Generation. This stage generally occurs in late childhood and early adolescence and is extended (from about age 11 to 18). At this stage, individuals assume beliefs and goals that were proposed by their parents as their own values. Several experiences or events will play an essential role. For example, respondents have usually taken part in religious groups in childhood, which were replaced in adolescence/youth by social groups (NGOs, for example). Being a volunteer, going to camps, collaborating with groups are experiences that will strengthen the competencies of the sustainable city. Through these groups, individuals receive the necessary information to increase their awareness, but also learn strategies to act, increasing their perceived efficacy, and receive the necessary emotional support to stay motivated. Also through these groups or their families they go through another significant life experience: experiences in nature. Spending time in contact with nature and, in many cases, seeing its destruction, is recognized by consumers as a reason to take on the project of being a responsible consumer. Also, having vicarious experiences with nature/social problems in formal or informal courses (schools, associations, etc.) will enhance awareness and encourage the adoption of the life process.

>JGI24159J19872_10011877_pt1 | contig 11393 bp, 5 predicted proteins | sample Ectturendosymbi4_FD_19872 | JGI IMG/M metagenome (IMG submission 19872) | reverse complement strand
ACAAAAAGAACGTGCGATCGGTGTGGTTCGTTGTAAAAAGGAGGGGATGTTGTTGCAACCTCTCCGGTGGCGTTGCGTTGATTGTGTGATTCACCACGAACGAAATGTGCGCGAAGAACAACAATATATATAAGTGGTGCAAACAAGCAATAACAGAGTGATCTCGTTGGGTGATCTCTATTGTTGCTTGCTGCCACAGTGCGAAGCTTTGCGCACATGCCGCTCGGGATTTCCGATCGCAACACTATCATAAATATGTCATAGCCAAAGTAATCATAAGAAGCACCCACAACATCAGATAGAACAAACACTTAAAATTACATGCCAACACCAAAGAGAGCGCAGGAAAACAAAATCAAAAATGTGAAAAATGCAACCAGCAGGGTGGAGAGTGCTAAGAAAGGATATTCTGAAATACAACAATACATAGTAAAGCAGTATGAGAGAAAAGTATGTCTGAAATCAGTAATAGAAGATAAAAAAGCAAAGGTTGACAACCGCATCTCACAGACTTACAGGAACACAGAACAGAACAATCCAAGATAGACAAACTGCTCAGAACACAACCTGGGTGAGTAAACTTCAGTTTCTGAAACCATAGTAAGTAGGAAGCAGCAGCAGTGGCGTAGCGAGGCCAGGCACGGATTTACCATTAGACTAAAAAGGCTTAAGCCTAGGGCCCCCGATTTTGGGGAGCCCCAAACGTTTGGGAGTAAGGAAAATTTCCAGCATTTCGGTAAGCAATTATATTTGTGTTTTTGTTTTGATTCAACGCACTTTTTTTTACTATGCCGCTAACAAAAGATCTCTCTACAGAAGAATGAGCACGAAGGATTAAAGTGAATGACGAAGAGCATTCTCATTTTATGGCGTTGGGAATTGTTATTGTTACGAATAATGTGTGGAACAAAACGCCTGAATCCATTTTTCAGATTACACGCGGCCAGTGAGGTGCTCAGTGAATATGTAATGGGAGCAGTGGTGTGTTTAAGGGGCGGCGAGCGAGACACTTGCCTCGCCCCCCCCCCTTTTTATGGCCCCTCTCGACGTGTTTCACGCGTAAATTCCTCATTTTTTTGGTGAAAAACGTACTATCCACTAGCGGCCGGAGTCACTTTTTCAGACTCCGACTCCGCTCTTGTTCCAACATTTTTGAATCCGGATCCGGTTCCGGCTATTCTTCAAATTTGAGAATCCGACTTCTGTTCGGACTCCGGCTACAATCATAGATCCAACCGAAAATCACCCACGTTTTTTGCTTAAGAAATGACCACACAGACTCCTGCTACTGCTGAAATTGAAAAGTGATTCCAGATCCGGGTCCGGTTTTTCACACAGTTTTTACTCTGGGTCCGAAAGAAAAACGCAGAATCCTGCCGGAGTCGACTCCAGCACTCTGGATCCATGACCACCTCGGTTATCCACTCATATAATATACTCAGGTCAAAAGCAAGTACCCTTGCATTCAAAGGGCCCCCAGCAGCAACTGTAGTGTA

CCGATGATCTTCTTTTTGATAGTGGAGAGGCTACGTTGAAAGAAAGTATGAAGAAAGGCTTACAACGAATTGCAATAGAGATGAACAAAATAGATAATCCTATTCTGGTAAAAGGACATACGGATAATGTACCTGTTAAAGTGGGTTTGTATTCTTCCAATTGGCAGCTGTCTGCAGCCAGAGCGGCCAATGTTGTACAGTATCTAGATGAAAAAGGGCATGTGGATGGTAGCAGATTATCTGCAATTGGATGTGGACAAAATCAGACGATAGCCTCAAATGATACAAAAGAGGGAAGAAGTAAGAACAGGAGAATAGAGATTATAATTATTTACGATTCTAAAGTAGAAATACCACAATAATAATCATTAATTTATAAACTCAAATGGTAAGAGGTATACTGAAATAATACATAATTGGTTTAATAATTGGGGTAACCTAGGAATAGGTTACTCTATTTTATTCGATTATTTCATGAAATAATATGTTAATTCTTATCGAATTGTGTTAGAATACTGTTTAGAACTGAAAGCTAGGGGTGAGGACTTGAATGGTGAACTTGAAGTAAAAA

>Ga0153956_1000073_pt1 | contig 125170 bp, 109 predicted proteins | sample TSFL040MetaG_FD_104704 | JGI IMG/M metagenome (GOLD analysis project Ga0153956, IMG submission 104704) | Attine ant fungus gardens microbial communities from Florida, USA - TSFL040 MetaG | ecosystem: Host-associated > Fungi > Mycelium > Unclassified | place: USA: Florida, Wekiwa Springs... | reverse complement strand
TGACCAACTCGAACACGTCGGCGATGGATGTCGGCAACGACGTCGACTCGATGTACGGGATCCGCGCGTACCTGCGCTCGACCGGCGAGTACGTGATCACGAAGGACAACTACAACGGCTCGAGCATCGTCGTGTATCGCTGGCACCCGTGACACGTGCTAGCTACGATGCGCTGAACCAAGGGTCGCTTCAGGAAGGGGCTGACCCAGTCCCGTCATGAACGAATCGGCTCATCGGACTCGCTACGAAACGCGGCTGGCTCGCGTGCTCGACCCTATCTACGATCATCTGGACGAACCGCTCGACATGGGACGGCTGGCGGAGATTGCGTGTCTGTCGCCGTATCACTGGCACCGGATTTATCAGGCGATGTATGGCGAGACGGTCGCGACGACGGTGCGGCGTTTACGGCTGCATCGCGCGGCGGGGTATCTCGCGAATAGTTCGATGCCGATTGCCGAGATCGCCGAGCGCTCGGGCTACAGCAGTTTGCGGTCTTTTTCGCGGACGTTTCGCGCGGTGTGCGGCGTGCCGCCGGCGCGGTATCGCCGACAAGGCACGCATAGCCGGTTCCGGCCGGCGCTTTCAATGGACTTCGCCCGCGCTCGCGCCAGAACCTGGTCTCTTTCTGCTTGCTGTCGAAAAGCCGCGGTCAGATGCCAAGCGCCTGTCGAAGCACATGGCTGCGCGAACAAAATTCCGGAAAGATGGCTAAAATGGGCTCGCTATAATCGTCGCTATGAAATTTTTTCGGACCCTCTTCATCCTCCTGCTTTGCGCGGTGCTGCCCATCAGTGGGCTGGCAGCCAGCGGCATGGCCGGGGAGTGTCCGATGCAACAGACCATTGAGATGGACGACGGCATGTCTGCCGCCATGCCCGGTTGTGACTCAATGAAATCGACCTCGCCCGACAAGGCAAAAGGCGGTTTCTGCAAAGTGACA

Planning. At this stage, the consumer takes action. Of course to do this he has to know what actions he can take. The aforementioned groups, plus friend and family networks will play a key role: if your significant others are sustainable citizens, it is much more likely that you will also be. These groups empower the individual cognitively: suggest books, magazines, documentaries, practical advice on this or that brand, on this or that behavior, among other things. However, groups play a greater role, if this is possible: they act as models. The most effective way to provide information is by showing how to behave, not by giving a list of behaviors to adopt. We learn from the example of others. Seeing how others manage and conduct their own sustainable citizenship project is the most effective way to promote sustainable behavior.